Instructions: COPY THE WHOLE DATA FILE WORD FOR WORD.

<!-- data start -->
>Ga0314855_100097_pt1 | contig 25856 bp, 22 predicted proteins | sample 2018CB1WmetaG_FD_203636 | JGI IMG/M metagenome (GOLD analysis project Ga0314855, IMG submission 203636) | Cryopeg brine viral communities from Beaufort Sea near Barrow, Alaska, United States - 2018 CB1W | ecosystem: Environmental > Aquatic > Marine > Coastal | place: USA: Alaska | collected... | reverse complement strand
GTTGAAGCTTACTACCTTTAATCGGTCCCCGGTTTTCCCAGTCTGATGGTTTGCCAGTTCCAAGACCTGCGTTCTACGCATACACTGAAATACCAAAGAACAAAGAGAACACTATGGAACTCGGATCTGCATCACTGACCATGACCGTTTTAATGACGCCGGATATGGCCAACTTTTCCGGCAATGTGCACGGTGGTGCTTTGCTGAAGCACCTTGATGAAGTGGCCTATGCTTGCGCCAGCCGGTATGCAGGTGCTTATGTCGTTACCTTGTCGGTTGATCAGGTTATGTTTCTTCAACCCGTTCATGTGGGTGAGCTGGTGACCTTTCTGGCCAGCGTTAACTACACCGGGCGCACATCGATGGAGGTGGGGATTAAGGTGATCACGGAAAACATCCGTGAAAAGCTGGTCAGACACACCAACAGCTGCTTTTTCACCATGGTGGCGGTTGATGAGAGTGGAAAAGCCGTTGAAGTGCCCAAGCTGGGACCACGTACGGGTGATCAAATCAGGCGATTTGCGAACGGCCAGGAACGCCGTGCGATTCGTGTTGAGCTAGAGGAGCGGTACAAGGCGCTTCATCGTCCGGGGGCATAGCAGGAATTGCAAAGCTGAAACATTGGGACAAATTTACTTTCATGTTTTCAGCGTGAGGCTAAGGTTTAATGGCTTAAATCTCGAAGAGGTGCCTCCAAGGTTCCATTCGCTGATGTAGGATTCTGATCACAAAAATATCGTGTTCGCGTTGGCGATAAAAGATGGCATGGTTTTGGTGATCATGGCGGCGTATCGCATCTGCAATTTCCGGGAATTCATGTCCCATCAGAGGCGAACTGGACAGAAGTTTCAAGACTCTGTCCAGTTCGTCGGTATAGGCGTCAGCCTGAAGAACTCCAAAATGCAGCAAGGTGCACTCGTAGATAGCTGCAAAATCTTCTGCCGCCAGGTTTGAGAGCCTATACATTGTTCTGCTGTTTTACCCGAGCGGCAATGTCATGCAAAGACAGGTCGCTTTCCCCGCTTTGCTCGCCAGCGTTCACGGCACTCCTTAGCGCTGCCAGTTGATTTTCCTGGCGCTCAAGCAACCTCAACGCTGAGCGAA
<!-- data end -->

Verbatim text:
>Ga0314855_100097_pt1 | contig 25856 bp, 22 predicted proteins | sample 2018CB1WmetaG_FD_203636 | JGI IMG/M metagenome (GOLD analysis project Ga0314855, IMG submission 203636) | Cryopeg brine viral communities from Beaufort Sea near Barrow, Alaska, United States - 2018 CB1W | ecosystem: Environmental > Aquatic > Marine > Coastal | place: USA: Alaska | collected... | reverse complement strand
GTTGAAGCTTACTACCTTTAATCGGTCCCCGGTTTTCCCAGTCTGATGGTTTGCCAGTTCCAAGACCTGCGTTCTACGCATACACTGAAATACCAAAGAACAAAGAGAACACTATGGAACTCGGATCTGCATCACTGACCATGACCGTTTTAATGACGCCGGATATGGCCAACTTTTCCGGCAATGTGCACGGTGGTGCTTTGCTGAAGCACCTTGATGAAGTGGCCTATGCTTGCGCCAGCCGGTATGCAGGTGCTTATGTCGTTACCTTGTCGGTTGATCAGGTTATGTTTCTTCAACCCGTTCATGTGGGTGAGCTGGTGACCTTTCTGGCCAGCGTTAACTACACCGGGCGCACATCGATGGAGGTGGGGATTAAGGTGATCACGGAAAACATCCGTGAAAAGCTGGTCAGACACACCAACAGCTGCTTTTTCACCATGGTGGCGGTTGATGAGAGTGGAAAAGCCGTTGAAGTGCCCAAGCTGGGACCACGTACGGGTGATCAAATCAGGCGATTTGCGAACGGCCAGGAACGCCGTGCGATTCGTGTTGAGCTAGAGGAGCGGTACAAGGCGCTTCATCGTCCGGGGGCATAGCAGGAATTGCAAAGCTGAAACATTGGGACAAATTTACTTTCATGTTTTCAGCGTGAGGCTAAGGTTTAATGGCTTAAATCTCGAAGAGGTGCCTCCAAGGTTCCATTCGCTGATGTAGGATTCTGATCACAAAAATATCGTGTTCGCGTTGGCGATAAAAGATGGCATGGTTTTGGTGATCATGGCGGCGTATCGCATCTGCAATTTCCGGGAATTCATGTCCCATCAGAGGCGAACTGGACAGAAGTTTCAAGACTCTGTCCAGTTCGTCGGTATAGGCGTCAGCCTGAAGAACTCCAAAATGCAGCAAGGTGCACTCGTAGATAGCTGCAAAATCTTCTGCCGCCAGGTTTGAGAGCCTATACATTGTTCTGCTGTTTTACCCGAGCGGCAATGTCATGCAAAGACAGGTCGCTTTCCCCGCTTTGCTCGCCAGCGTTCACGGCACTCCTTAGCGCTGCCAGTTGATTTTCCTGGCGCTCAAGCAACCTCAACGCTGAGCGAA